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Some will protest that Steve Nash deserves to be at the All-Star game in some kind of honorary, "thanks for all you've done" capacity, but let's be honest.
The guy gets to finish out his legendary career chasing rings with the Los Angeles Lakers, because the league has made salary caps structurally irrelevant thanks to nifty devices like sign-and-trades and trade exceptions.
No one should feel too sorry for this guy.
Others will protest that Nash is actually set to have one of his best seasons in years on account of all the talent surrounding him.
There are a few problems with that narrative though. First, Nash won't be handling the ball as often. Even on a team where Kobe Bryant dominates the ball less frequently, he'll still be handling it plenty often.
Second, Nash's minutes will be tightly monitored. He was held to under 32 minutes per game last season, but that was for a team fighting for an outside shot at making the playoffs. The Lakers' mindset will be entirely different—they know they'll be in the playoffs, and they'll just want everyone healthy once they get there.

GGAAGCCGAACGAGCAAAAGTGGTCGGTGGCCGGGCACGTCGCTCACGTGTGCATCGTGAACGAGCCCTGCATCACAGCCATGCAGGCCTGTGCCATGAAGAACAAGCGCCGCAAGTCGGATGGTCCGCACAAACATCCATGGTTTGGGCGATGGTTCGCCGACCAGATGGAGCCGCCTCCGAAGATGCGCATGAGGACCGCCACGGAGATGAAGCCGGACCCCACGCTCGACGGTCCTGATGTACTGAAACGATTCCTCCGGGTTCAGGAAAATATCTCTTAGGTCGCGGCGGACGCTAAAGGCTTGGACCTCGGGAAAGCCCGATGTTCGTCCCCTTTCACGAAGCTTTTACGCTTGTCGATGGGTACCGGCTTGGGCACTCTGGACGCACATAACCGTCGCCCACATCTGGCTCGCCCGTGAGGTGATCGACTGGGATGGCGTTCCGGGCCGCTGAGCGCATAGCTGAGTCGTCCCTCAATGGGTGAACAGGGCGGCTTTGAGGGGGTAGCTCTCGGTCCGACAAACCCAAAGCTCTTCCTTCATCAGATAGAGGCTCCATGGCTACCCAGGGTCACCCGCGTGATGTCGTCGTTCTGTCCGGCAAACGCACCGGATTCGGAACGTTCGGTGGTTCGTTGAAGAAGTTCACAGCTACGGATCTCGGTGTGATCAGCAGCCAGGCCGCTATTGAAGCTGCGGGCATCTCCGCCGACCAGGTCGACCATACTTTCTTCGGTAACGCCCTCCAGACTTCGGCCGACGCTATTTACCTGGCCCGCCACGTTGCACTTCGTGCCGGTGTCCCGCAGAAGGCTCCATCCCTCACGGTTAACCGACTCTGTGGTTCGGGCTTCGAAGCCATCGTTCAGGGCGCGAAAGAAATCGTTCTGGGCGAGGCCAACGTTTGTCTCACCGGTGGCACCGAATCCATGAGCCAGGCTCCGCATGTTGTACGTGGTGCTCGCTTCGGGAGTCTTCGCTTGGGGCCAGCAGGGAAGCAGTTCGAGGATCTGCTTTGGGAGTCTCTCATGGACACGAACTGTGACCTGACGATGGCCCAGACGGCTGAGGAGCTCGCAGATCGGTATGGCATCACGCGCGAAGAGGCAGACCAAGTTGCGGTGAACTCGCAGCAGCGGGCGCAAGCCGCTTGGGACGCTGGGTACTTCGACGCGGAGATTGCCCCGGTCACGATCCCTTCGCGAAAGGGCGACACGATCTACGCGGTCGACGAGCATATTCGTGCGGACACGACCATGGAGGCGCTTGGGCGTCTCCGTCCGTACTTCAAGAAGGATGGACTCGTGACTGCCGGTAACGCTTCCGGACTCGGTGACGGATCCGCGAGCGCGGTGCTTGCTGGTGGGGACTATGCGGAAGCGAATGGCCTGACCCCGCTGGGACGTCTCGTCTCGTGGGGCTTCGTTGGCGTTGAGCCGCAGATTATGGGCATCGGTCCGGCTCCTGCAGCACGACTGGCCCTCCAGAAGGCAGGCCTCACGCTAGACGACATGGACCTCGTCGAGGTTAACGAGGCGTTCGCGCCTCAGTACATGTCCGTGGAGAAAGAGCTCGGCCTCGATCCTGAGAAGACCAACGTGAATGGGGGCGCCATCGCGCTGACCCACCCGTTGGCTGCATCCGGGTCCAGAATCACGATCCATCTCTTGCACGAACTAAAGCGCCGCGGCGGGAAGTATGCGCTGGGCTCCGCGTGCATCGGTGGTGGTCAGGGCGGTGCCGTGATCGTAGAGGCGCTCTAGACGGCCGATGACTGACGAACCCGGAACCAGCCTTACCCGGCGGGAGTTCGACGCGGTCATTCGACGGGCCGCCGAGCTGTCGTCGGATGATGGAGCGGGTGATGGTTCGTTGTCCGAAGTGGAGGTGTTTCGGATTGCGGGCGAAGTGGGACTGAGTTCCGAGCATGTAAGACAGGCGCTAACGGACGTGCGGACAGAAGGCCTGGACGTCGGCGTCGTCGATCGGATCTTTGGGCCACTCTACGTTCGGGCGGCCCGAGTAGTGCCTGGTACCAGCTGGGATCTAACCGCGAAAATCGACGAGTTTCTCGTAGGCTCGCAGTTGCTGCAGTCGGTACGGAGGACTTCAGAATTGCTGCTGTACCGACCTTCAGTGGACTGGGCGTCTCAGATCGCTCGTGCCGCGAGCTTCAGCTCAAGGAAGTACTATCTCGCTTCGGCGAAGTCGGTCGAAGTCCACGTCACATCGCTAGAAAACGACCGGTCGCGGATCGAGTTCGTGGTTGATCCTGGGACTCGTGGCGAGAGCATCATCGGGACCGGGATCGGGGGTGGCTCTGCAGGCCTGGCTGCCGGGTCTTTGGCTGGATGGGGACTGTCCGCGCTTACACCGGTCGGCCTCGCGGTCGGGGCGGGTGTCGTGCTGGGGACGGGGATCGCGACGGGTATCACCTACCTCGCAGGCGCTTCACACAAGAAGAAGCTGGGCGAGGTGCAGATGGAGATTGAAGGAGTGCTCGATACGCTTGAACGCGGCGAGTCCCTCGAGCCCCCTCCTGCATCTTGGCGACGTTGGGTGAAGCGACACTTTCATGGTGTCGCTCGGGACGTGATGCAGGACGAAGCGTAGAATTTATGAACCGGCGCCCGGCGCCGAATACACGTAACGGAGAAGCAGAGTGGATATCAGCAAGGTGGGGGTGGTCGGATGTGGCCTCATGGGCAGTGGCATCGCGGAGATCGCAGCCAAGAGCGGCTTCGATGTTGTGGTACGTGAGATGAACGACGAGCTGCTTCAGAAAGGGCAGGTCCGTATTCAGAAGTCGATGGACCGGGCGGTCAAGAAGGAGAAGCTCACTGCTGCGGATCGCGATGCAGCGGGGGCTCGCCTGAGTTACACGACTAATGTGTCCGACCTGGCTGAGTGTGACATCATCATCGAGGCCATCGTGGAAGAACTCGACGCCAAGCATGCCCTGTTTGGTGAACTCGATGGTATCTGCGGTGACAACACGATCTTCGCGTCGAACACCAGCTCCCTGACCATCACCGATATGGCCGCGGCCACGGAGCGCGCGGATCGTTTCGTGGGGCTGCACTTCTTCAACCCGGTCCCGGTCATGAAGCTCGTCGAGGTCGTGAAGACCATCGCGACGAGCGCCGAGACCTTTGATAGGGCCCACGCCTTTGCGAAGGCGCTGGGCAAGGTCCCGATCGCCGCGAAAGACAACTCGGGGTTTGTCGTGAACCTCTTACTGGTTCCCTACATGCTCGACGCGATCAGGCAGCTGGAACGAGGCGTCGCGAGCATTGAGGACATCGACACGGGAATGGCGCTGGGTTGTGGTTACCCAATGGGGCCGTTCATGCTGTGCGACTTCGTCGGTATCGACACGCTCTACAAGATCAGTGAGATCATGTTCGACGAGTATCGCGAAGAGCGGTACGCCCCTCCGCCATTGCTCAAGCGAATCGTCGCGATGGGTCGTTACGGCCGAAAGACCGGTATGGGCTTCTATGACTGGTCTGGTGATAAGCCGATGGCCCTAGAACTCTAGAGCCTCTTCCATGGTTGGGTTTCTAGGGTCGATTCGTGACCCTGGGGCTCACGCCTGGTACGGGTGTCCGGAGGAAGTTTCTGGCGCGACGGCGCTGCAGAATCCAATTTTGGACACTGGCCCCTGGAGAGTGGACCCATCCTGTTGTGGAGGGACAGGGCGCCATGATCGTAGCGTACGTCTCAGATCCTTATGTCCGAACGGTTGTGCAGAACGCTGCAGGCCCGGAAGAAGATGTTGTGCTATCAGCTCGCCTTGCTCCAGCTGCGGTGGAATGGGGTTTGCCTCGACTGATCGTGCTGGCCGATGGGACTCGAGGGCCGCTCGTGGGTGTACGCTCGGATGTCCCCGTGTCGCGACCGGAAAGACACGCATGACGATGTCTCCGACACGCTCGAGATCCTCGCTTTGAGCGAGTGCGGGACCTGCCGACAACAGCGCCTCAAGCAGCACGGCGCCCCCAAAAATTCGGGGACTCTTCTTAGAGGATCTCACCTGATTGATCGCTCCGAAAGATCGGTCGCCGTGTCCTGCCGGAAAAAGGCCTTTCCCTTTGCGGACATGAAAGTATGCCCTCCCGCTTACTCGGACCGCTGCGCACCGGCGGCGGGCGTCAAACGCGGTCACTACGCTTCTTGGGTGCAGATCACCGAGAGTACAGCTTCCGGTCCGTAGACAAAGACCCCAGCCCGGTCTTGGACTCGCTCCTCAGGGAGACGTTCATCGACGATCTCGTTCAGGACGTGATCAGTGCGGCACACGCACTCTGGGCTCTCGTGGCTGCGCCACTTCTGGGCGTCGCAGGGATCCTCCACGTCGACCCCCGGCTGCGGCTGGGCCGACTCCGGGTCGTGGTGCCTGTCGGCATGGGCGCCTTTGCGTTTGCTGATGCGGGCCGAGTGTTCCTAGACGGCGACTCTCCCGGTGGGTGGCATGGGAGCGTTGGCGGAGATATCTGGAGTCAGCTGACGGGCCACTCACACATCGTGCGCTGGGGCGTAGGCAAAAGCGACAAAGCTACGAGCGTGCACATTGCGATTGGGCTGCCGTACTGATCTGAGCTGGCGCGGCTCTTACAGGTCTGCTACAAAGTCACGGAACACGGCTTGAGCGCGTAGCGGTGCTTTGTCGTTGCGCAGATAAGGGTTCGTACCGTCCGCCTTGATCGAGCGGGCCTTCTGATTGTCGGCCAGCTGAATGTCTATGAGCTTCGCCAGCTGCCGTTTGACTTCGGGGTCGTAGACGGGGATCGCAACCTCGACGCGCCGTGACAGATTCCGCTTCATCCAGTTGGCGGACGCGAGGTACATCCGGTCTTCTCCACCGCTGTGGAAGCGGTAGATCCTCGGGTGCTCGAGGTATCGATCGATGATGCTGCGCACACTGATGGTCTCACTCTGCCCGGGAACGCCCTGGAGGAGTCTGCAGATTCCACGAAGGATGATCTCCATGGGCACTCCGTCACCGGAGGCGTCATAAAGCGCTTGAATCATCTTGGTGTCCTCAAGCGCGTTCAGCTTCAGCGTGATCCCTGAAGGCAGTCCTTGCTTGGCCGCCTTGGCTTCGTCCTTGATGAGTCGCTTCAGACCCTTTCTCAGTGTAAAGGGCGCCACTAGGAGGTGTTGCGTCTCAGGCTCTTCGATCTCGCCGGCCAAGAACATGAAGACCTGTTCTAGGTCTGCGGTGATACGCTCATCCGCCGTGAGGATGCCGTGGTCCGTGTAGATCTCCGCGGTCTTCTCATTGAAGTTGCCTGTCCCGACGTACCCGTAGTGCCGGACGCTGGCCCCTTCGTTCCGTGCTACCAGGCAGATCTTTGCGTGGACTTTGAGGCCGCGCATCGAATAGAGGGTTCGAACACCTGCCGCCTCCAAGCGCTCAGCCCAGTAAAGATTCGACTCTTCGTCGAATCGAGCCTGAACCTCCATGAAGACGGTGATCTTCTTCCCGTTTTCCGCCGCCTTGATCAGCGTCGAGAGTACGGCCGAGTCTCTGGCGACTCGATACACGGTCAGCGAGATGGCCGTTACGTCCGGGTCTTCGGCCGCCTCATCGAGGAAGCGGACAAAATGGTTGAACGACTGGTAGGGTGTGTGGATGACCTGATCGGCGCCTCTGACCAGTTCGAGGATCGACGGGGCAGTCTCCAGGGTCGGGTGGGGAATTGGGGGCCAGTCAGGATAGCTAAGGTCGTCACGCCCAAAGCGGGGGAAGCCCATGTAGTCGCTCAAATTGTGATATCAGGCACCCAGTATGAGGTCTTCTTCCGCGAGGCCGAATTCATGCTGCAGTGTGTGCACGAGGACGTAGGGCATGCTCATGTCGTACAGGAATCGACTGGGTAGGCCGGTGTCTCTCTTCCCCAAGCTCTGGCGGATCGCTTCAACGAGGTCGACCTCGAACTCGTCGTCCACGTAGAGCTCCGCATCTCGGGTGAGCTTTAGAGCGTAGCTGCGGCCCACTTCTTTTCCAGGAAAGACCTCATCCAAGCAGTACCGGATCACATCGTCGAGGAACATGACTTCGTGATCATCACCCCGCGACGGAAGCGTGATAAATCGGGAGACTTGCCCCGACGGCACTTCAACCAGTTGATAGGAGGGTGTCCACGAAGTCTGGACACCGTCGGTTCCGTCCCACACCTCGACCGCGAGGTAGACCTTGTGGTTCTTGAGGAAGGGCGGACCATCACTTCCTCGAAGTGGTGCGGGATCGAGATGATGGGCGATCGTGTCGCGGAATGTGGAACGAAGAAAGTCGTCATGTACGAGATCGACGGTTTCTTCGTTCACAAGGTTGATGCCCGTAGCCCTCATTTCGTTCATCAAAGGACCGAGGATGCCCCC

Nash will be 39 years old when the postseason rolls around, and L.A. will do everything in its power to spare him the back pain that caught up to him at times last season.
No, none of this means you'll see Nash for a few 20-minute cameo performances, but it does mean his numbers are likely to slip one way or another (even if his effectiveness doesn't slip at all).
It's also worth nothing that four of the five guards selected to the West's All-Star team last season played the point.
It's hard to see that happening again with guys like Eric Gordon and James Harden coming into their own at the 2, and of course there are plenty of up-and-coming point guards (Ty Lawson, Stephen Curry, Jeremy Lin, Goran Dragic) who will be vying for those spots too.